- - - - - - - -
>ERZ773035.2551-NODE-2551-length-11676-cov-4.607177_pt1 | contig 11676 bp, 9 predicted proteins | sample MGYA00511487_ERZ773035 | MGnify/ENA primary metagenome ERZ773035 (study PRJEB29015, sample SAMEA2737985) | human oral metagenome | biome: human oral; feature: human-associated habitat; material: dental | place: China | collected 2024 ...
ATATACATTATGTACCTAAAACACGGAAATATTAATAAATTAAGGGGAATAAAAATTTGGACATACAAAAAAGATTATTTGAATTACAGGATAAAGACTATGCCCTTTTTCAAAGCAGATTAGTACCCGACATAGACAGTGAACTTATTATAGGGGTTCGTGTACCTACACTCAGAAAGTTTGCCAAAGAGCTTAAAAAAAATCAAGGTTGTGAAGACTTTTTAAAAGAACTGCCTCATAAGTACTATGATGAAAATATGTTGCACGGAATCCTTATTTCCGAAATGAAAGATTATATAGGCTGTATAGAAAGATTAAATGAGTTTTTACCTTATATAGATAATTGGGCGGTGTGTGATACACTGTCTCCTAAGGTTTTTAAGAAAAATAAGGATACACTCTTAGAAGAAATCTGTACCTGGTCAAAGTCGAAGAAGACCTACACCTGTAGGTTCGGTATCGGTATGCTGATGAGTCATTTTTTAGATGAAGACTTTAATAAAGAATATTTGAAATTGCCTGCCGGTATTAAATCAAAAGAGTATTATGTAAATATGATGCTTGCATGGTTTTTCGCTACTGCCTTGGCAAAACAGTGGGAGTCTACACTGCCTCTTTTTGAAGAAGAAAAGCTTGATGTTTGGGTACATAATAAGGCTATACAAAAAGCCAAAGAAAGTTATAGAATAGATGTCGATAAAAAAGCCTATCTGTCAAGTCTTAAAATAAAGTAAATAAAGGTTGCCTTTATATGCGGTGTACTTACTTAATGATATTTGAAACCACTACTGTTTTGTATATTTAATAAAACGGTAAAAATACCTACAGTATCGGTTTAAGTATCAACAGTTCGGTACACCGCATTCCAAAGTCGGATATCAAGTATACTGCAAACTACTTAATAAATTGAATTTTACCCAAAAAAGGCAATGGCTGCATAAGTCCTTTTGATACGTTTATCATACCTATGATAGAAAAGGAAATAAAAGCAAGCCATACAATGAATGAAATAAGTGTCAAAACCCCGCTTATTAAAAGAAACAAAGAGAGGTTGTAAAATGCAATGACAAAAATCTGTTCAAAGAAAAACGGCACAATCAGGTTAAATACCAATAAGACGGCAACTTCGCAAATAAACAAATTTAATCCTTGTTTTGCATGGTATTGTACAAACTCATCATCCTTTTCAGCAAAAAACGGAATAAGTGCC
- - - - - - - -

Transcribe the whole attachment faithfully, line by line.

>ERZ773035.2551-NODE-2551-length-11676-cov-4.607177_pt1 | contig 11676 bp, 9 predicted proteins | sample MGYA00511487_ERZ773035 | MGnify/ENA primary metagenome ERZ773035 (study PRJEB29015, sample SAMEA2737985) | human oral metagenome | biome: human oral; feature: human-associated habitat; material: dental | place: China | collected 2024 ...
ATATACATTATGTACCTAAAACACGGAAATATTAATAAATTAAGGGGAATAAAAATTTGGACATACAAAAAAGATTATTTGAATTACAGGATAAAGACTATGCCCTTTTTCAAAGCAGATTAGTACCCGACATAGACAGTGAACTTATTATAGGGGTTCGTGTACCTACACTCAGAAAGTTTGCCAAAGAGCTTAAAAAAAATCAAGGTTGTGAAGACTTTTTAAAAGAACTGCCTCATAAGTACTATGATGAAAATATGTTGCACGGAATCCTTATTTCCGAAATGAAAGATTATATAGGCTGTATAGAAAGATTAAATGAGTTTTTACCTTATATAGATAATTGGGCGGTGTGTGATACACTGTCTCCTAAGGTTTTTAAGAAAAATAAGGATACACTCTTAGAAGAAATCTGTACCTGGTCAAAGTCGAAGAAGACCTACACCTGTAGGTTCGGTATCGGTATGCTGATGAGTCATTTTTTAGATGAAGACTTTAATAAAGAATATTTGAAATTGCCTGCCGGTATTAAATCAAAAGAGTATTATGTAAATATGATGCTTGCATGGTTTTTCGCTACTGCCTTGGCAAAACAGTGGGAGTCTACACTGCCTCTTTTTGAAGAAGAAAAGCTTGATGTTTGGGTACATAATAAGGCTATACAAAAAGCCAAAGAAAGTTATAGAATAGATGTCGATAAAAAAGCCTATCTGTCAAGTCTTAAAATAAAGTAAATAAAGGTTGCCTTTATATGCGGTGTACTTACTTAATGATATTTGAAACCACTACTGTTTTGTATATTTAATAAAACGGTAAAAATACCTACAGTATCGGTTTAAGTATCAACAGTTCGGTACACCGCATTCCAAAGTCGGATATCAAGTATACTGCAAACTACTTAATAAATTGAATTTTACCCAAAAAAGGCAATGGCTGCATAAGTCCTTTTGATACGTTTATCATACCTATGATAGAAAAGGAAATAAAAGCAAGCCATACAATGAATGAAATAAGTGTCAAAACCCCGCTTATTAAAAGAAACAAAGAGAGGTTGTAAAATGCAATGACAAAAATCTGTTCAAAGAAAAACGGCACAATCAGGTTAAATACCAATAAGACGGCAACTTCGCAAATAAACAAATTTAATCCTTGTTTTGCATGGTATTGTACAAACTCATCATCCTTTTCAGCAAAAAACGGAATAAGTGCC